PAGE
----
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Washington
Trump agrees to FBI probe of Kavanaugh, bows to Flake, Dems

WASHINGTON — Reversing course, President Donald Trump bowed to Democrats' demands Friday for a deeper FBI investigation of Supreme Court nominee Brett Kavanaugh after Republican Sen. Jeff Flake balked at voting for confirmation without it — a sudden turn that left Senate approval newly uncertain amid allegations of sexual assault.

Kavanaugh's nomination had appeared back on track earlier Friday when he cleared a key hurdle at the Senate Judiciary Committee. But that advance came with an asterisk. Flake indicated he would take the next steps — leading to full Senate approval — only after the further background probe, and there were suggestions that other moderate Republicans might join his revolt.

The abrupt developments gave senators, the White House and millions of Americans following the drama at home hardly a chance to catch their breath after Thursday's emotional Senate hearing featuring Kavanaugh angrily defending himself and accuser Christine Blasey Ford determinedly insisting he assaulted her when they were teens.

Emotions were still running high Friday, and protesters confronted senators in the halls.

"The country is being ripped apart here," said Flake.

After he took his stance, Republican leaders had little choice but to slow their rush to confirm Kavanaugh, whom they had hoped to have in place shortly after the new court term begins on Monday.

Trump quietly followed suit, though he had vigorously resisted asking the FBI to probe the allegations of sexual misconduct by Kavanaugh, now being raised by three women. One day earlier, he had blistered the Senate process as "a total sham," accused Democrats of a conspiracy of obstruction and declared on Twitter, "The Senate must vote!"

The new timeline puts Trump's nominee in further peril and pushes the politically risky vote for senators closer to the November congressional elections. It also means that any cases the Supreme Court hears before a ninth justice is in place will be decided by just eight, raising the possibility of tie votes.

It was clear Republicans were still short of votes for final Senate approval after Thursday's hearing. They convened late into the evening in a room in the Capitol with various senators, including Susan Collins of Maine and Lisa Murkowski of Alaska, raising pointed questions, according to those familiar with the private meeting but granted anonymity to discuss it.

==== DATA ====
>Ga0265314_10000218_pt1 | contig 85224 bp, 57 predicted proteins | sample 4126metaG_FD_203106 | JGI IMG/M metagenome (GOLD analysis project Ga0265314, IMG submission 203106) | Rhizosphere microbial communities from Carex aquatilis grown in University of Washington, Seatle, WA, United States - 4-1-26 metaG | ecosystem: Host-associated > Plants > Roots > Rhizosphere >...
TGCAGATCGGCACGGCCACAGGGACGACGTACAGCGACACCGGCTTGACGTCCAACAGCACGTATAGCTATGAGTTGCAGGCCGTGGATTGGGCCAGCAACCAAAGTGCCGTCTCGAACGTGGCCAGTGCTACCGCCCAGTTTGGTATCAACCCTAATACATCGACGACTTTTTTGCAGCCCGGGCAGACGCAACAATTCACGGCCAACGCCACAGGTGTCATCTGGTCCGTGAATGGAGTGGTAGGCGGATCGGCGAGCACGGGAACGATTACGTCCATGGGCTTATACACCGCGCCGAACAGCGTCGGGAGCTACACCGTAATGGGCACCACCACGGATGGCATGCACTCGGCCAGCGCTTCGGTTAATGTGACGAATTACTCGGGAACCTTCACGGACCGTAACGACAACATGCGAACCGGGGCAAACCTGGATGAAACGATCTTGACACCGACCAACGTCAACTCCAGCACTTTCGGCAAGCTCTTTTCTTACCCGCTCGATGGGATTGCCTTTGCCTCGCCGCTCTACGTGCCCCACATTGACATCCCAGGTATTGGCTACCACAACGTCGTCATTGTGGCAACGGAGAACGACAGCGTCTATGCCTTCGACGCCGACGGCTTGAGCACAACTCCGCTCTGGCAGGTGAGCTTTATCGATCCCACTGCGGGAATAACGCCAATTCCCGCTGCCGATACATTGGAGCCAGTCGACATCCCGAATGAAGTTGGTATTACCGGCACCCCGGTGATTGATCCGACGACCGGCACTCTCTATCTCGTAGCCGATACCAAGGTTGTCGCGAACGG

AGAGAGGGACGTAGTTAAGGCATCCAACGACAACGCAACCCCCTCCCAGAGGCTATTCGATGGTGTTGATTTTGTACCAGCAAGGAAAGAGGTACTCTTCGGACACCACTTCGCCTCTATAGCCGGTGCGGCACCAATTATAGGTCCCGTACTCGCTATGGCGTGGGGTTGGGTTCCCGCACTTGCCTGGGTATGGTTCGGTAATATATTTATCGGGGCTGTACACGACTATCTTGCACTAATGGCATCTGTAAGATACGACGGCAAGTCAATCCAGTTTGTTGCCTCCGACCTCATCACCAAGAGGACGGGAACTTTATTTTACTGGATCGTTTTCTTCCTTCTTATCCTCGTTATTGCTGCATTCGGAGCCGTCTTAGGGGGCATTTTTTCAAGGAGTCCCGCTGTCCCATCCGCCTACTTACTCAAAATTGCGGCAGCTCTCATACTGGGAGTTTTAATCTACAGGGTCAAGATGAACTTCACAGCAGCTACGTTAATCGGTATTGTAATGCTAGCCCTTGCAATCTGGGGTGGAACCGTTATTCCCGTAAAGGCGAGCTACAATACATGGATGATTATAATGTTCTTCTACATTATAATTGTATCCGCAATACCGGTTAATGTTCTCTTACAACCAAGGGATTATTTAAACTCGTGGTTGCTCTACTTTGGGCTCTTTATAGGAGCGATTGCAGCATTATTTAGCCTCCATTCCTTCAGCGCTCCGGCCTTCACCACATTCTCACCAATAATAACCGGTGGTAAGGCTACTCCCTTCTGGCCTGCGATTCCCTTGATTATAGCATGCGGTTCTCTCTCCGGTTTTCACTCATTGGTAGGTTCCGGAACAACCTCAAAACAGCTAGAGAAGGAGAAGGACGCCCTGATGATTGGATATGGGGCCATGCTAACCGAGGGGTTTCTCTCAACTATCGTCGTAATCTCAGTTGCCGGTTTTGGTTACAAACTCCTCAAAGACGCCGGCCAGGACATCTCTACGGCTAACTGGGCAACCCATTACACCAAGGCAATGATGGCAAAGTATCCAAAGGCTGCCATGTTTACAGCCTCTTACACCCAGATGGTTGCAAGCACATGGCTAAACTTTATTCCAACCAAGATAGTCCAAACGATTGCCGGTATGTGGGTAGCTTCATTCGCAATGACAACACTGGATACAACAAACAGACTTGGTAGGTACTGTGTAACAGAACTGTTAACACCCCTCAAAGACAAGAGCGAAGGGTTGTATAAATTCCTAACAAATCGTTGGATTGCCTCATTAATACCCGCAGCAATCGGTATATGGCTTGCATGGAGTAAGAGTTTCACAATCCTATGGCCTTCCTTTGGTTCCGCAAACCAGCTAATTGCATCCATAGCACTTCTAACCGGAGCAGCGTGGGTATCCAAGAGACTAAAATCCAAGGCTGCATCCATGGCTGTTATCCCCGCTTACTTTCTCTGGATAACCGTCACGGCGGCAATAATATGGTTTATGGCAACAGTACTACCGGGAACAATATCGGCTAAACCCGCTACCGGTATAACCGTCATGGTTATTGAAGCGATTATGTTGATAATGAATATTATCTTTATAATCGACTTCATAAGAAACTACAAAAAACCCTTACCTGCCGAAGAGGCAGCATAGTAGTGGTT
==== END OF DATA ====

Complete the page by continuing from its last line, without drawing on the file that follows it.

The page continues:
Republican leaders said — and Trump ordered — that the new probe be "limited in scope." But there was no specific direction as to what that might include. Two other women besides Ford have also lodged public sexual misconduct allegations against Kavanaugh.

Democrats have been particularly focused on getting more information from Mark Judge, a high school friend of Kavanaugh who Ford said was also in the room during her alleged assault. Judge has said he does not recall any such incident. In a new letter to the Senate panel, he said he would cooperate with any law enforcement agency assigned to investigate "confidentially."

Kavanaugh issued his own statement through the White House saying he's been interviewed by the FBI before, done "background" calls with the Senate and answered questions under oath "about every topic" senators have asked.

"I've done everything they have requested and will continue to cooperate," said the 53-year-old judge.

Flake, a key moderate Republican, was at the center of Friday's uncertainty. In the morning, he announced he would support Kavanaugh's nomination. Shortly after, he was confronted in an elevator by two women who, through tears, said they were sexual assault victims and implored him to change his mind.

"Look at me and tell me that it doesn't matter what happened to me," said 23-year-old Maria Gallagher, a volunteer with a liberal advocacy group.

The confrontation was captured by television cameras.

Soon he was working on a new deal with his Republican colleagues and Democrats in a Judiciary Committee anteroom.